Lesson No. 4: Ground Blinds

posted on November 24, 2009

Last year when it came time to thin the whitetail herd a bit I carried a folding chair down to the bluff that overlooks the river bottom and stuck it behind a convenient bush for cover. It was OK—I shot a couple of does from it—but it lacked some important amenities. I confess that I am not the best stand hunter. Sitting perfectly still for hours just doesn’t work for me. Too, when the wind kicks up—not exactly uncommon in the Big Horn Basin—I am even more prone to fidgeting. Add to that my deer-hunting companion is a hyperactive Border collie; I needed better cover.

I thought about constructing a shooting house, but lugging the materials to build such a facility and the tools a half-mile aboard the tractor is an undertaking far down on my “To Do” list. Eventually I may do that, but in the meantime I needed something better than a chair behind a bush. Cabela’s came to my rescue with its Lightning Set 4-Season Hunting Blind.

It has a 75x75-inch footprint and a center height of 78 inches, plenty of room for a magnum-size guy like me and Spur, the Wonder Dog. With eight windows around its circumference you can cover 360 degrees. If you shoot sticks and strings there are the shoot-through netting window veils, but I chose not to use them. Its basic assembly takes less than 30 seconds—if you can open an umbrella, you can set up this blind. Another couple of minutes are needed to stake it in place and assemble some guy lines to buffet the wind. The Seclusion 3D camo pattern blended well with the sagebrush and grasses native to my area.

I spent every afternoon for about 2 1/2 weeks in that blind with Spur, and we shot three deer from it. A neighbor shot another deer from it after I was done. I was never “busted” by the deer despite my fidgeting, and, in fact, I was able to observe some very interesting rut behavior during my time in the blind. Even on those days when the wind kicked up to 25- to 30-mph we remained comfortable and able to focus on the task at hand. There was plenty of room for my pack, and I even threw together a small table to hold my water and rangefinder.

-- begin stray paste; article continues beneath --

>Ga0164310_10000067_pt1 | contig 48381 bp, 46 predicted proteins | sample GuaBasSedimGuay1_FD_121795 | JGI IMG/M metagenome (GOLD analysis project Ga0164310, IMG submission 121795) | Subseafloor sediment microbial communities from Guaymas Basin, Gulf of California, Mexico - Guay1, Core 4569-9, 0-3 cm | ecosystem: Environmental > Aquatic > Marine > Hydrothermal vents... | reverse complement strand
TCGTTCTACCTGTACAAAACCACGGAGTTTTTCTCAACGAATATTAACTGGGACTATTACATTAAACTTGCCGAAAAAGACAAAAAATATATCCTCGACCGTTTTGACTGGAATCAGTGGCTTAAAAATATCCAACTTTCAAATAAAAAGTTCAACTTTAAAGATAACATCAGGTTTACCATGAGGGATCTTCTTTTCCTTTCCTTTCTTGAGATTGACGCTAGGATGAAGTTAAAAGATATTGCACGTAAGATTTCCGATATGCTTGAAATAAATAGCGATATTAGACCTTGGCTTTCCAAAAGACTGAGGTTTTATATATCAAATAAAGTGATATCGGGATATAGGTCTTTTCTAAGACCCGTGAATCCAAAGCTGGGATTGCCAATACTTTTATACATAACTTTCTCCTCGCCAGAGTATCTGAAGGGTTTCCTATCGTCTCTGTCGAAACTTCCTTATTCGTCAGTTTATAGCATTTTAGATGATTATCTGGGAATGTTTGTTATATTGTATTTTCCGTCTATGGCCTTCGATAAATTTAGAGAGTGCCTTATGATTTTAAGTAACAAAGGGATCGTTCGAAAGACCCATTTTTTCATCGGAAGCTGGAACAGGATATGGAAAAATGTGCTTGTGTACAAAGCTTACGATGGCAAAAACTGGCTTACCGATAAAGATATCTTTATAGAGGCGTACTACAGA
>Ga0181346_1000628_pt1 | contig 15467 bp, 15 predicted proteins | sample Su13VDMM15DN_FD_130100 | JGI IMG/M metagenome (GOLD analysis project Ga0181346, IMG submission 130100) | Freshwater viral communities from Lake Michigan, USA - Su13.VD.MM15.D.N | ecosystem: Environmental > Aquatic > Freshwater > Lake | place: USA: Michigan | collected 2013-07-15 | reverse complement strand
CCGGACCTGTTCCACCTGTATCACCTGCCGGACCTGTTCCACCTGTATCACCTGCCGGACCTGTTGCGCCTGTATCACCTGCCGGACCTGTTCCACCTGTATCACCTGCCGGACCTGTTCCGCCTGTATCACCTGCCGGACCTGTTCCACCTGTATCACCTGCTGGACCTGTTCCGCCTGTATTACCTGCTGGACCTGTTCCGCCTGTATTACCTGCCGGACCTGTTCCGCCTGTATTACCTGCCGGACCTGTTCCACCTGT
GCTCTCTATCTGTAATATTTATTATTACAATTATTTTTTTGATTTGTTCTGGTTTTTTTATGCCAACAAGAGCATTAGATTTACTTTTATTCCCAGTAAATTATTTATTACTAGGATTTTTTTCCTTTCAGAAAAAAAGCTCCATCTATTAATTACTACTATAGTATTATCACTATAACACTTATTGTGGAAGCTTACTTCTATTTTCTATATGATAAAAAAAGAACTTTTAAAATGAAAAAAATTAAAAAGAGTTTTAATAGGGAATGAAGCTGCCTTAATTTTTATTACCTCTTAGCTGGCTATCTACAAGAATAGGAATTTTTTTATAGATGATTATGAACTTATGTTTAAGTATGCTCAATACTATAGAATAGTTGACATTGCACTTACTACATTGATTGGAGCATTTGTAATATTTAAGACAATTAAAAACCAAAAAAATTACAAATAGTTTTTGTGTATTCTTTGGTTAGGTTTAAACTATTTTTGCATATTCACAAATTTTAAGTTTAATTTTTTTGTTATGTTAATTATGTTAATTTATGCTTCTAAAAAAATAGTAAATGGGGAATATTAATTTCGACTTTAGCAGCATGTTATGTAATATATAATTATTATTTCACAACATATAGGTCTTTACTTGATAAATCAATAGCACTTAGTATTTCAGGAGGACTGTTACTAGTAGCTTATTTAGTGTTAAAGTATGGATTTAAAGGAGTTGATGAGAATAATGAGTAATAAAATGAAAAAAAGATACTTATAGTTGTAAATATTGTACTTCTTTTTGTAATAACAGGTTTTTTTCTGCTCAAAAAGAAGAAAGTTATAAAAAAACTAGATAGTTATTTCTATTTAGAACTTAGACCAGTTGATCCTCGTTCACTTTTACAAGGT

I am not too hot about most tree stands—credit it to the fact that I weigh 240 pounds and have an artificial hip—and I absolutely refuse to climb into a tripod stand for the same reasons. This ground blind may not be the answer to every hunting situation, but I found it the next best thing to an opulent shooting house.


Review Wilson Combat NULA Model 20 Lead
Review Wilson Combat NULA Model 20 Lead

Review: Wilson Combat NULA Model 20

Accuracy doesn’t have to be heavy.

Head to Head: .270 Winchester vs. .308 Winchester

Both the .308 Winchester and .270 Winchester are popular chamberings, and ammo is readily available from nearly every manufacturer. Which comes out on top? We take a closer look at the pros and cons of each.

#SundayGunday: Browning A5 20-Gauge

Get a closer look at the Browning A5 20-Gauge, the latest addition to our #SundayGunday series.

How to Turkey Hunt Safely

FACT: Coming home is more important than coming home with a gobbler.

Turkey Calling by Subspecies

Ever wonder whether the difference between turkey subspecies extends to calling as well? We take a look at the different strategies used to hunt different birds.

Brownells 350 Legend BRN-180 Hunting Rifle Build

B. Gil Horman builds himself a new hunting rig right from the studs, exploring the ways in which an AR-pattern rifle can meet the various needs of most any American hunter.


Get the best of American Hunter delivered to your inbox.